Investing in the now Investing in the now\images\insights\article\sundial-small.jpg April 1 2024 April 1 2024

Investing in the now

The Fed is not feeling pressure to cut rates.

Published April 1 2024

It is hard to live in the present in general, but that is particularly true in business and finance as so much is predicated on what comes next. Whether it is the big “E” in the equation for determining future value or the lower-case “e” of the word itself, expectations rule.

But in the case of liquidity products, the here & now is attractive and the near & future looks good, too. The Federal Reserve will eventually lower rates, but based on the March FOMC meeting, that is down the road. While the new Summary of Economic Projections (SEP) calls for three quarter-point cuts this year, we think the first will not arrive until July, and it is possible the June SEP will indicate just two. Inflation’s recent back-up reminds us that the last mile is the hardest. Retail sales show the economy is steady and the labor market remains robust. Having reeled in market hopes for aggressive easing, the Fed might need to hold the line taut to keep them hooked. 

The situation means this remarkable period in cash management history could stretch for many more months, keeping yields attractive and assets growing. Supply of Treasuries might be a little tighter in the second quarter as the U.S. Treasury receives tax payments, but that should not have a material impact. Speaking of taxes, the tax-adjusted value of municipal money funds across the industry for those in the top tax brackets is compelling, and SIFMA has been less volatile of late.  

One more time, for good measure

A final reminder that the next compliance stage of the new SEC money market rules arrives tomorrow. Money funds must maintain at least 25% in daily liquid assets (previously 10%) and at least 50% in weekly liquid assets (previously 30%). Tax-exempt money funds are not subject to the daily requirement.

Liquidity at large

The era of paying banks to hold cash has ended as the Bank of Japan (BoJ) hiked rates last month for the first time in 17 years. That action pushed its main rate out of negative territory, from -0.1 to a range of between 0% and 0.1%. But lest savers in Japan get too ecstatic, such a modest move means BoJ policy remains very accommodative, especially because officials did not outline a path of additional hikes. In the other direction, the Swiss National Bank became the first developed-market central bank to cut its main interest rate, which it did by a quarter-point to 1.5%.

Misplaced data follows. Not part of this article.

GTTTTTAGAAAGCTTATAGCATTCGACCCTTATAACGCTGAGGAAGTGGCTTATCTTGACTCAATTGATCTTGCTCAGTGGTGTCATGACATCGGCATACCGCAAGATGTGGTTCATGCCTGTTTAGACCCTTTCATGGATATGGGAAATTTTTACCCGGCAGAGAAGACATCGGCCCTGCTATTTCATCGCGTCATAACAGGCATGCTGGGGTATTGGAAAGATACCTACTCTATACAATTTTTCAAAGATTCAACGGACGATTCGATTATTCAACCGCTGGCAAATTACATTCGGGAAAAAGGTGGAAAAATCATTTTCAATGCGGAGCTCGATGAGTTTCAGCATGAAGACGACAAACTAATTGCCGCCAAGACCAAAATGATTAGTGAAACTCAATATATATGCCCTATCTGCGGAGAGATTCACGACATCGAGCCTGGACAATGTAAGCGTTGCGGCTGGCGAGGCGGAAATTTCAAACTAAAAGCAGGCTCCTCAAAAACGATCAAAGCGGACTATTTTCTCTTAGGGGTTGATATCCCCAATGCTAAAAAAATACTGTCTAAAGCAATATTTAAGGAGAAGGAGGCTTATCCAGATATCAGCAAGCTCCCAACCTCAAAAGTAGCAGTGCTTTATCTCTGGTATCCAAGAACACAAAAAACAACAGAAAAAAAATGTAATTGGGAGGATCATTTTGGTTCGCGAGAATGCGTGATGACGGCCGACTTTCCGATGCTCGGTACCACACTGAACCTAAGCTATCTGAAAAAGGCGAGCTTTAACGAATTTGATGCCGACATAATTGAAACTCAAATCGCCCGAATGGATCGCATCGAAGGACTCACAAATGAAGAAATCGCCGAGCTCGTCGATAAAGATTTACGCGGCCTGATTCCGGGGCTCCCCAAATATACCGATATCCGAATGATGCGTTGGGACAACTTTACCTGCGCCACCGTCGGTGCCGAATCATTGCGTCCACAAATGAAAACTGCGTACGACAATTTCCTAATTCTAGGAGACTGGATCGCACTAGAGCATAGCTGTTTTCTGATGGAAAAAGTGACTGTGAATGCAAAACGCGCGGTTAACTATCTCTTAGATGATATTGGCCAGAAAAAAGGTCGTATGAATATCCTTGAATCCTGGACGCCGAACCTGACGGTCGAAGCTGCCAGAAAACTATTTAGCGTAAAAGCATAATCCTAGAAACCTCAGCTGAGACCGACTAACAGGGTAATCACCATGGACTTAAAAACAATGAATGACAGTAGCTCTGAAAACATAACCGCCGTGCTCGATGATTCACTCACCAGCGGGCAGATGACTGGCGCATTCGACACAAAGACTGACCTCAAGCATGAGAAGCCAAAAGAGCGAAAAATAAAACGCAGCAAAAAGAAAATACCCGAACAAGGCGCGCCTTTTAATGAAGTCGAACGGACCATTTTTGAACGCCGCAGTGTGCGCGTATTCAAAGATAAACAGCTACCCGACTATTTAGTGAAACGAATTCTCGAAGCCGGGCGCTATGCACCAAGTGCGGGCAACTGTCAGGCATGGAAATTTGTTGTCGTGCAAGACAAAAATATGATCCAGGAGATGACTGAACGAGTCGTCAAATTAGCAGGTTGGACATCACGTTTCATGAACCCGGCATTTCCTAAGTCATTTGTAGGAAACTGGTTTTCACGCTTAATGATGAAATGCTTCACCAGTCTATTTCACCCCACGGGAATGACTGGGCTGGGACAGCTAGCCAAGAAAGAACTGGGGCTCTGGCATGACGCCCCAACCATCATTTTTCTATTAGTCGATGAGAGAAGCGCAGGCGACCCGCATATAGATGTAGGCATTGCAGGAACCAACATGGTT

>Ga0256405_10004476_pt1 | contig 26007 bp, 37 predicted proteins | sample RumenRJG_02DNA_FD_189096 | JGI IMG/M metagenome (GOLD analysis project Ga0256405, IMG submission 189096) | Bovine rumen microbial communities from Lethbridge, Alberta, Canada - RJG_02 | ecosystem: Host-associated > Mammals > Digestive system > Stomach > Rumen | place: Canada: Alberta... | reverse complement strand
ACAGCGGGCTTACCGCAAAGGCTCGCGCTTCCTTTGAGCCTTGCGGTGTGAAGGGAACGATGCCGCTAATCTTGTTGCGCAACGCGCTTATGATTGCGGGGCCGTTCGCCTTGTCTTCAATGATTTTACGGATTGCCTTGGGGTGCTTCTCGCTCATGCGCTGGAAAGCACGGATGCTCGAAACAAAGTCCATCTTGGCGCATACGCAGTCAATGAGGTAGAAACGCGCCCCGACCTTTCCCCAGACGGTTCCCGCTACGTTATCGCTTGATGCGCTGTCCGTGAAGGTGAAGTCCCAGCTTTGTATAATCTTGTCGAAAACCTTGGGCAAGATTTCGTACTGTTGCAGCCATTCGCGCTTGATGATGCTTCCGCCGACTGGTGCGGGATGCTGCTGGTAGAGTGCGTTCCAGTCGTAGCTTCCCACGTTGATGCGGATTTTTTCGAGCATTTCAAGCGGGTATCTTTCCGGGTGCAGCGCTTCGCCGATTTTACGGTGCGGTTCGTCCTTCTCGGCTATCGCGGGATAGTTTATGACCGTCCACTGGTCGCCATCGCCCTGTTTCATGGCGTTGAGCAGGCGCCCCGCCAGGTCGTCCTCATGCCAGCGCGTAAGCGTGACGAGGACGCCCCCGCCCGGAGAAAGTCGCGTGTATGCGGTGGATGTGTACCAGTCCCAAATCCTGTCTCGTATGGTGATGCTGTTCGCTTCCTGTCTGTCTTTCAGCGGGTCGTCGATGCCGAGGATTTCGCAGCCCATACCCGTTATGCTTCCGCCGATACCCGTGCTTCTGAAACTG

The rest of the world’s major monetary policymakers followed the Fed in holding benchmark rates steady and signaling easing is on the horizon. The European Central Bank kept its deposit target at 4%, yet signaled it could potentially start easing at its June meeting. Bigger news came with its announcement it will shrink its bond portfolio, lending more to banks to offset liquidity concerns. The Bank of England held rates at 5.25%, though Governor Andrew Bailey said inflation is “moving in the right direction.” The Bank of Canada left its at 5%, signaling it is premature to consider cuts despite improvements in inflation and wage growth. Lastly, the Reserve Bank of Australia held policy rates at a 12-year high of 4.35%.

Tags Liquidity . Monetary Policy . Markets/Economy .

Views are as of the date above and are subject to change based on market conditions and other factors. These views should not be construed as a recommendation for any specific security or sector.

An investment in money market funds is neither insured nor guaranteed by the Federal Deposit Insurance Corporation or any other government agency. Although some money market funds seek to preserve the value of your investment at $1.00 per share, it is possible to lose money by investing in these funds.

Municipal bond income may be subject to the federal alternative minimum tax (AMT) and state and local taxes.

The Securities Industry and Financial Markets Association Municipal Swap Index (Sifma) is a 7-day high-grade market index comprised of tax-exempt Variable Rate Demand Obligations (VRDOs) with certain characteristics.

Issued and approved by Federated Investment Management Company